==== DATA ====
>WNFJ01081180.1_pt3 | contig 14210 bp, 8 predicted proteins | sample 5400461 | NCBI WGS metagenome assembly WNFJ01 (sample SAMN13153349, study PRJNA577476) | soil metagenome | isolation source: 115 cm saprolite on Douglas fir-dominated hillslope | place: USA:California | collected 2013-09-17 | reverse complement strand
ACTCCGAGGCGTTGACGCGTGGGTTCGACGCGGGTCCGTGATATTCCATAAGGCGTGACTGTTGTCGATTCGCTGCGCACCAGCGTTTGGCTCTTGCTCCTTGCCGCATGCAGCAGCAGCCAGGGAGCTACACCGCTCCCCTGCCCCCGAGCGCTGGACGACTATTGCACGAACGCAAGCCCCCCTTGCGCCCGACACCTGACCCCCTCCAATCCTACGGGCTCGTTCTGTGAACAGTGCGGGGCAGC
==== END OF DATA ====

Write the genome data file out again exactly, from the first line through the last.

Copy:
>WNFJ01081180.1_pt3 | contig 14210 bp, 8 predicted proteins | sample 5400461 | NCBI WGS metagenome assembly WNFJ01 (sample SAMN13153349, study PRJNA577476) | soil metagenome | isolation source: 115 cm saprolite on Douglas fir-dominated hillslope | place: USA:California | collected 2013-09-17 | reverse complement strand
ACTCCGAGGCGTTGACGCGTGGGTTCGACGCGGGTCCGTGATATTCCATAAGGCGTGACTGTTGTCGATTCGCTGCGCACCAGCGTTTGGCTCTTGCTCCTTGCCGCATGCAGCAGCAGCCAGGGAGCTACACCGCTCCCCTGCCCCCGAGCGCTGGACGACTATTGCACGAACGCAAGCCCCCCTTGCGCCCGACACCTGACCCCCTCCAATCCTACGGGCTCGTTCTGTGAACAGTGCGGGGCAGC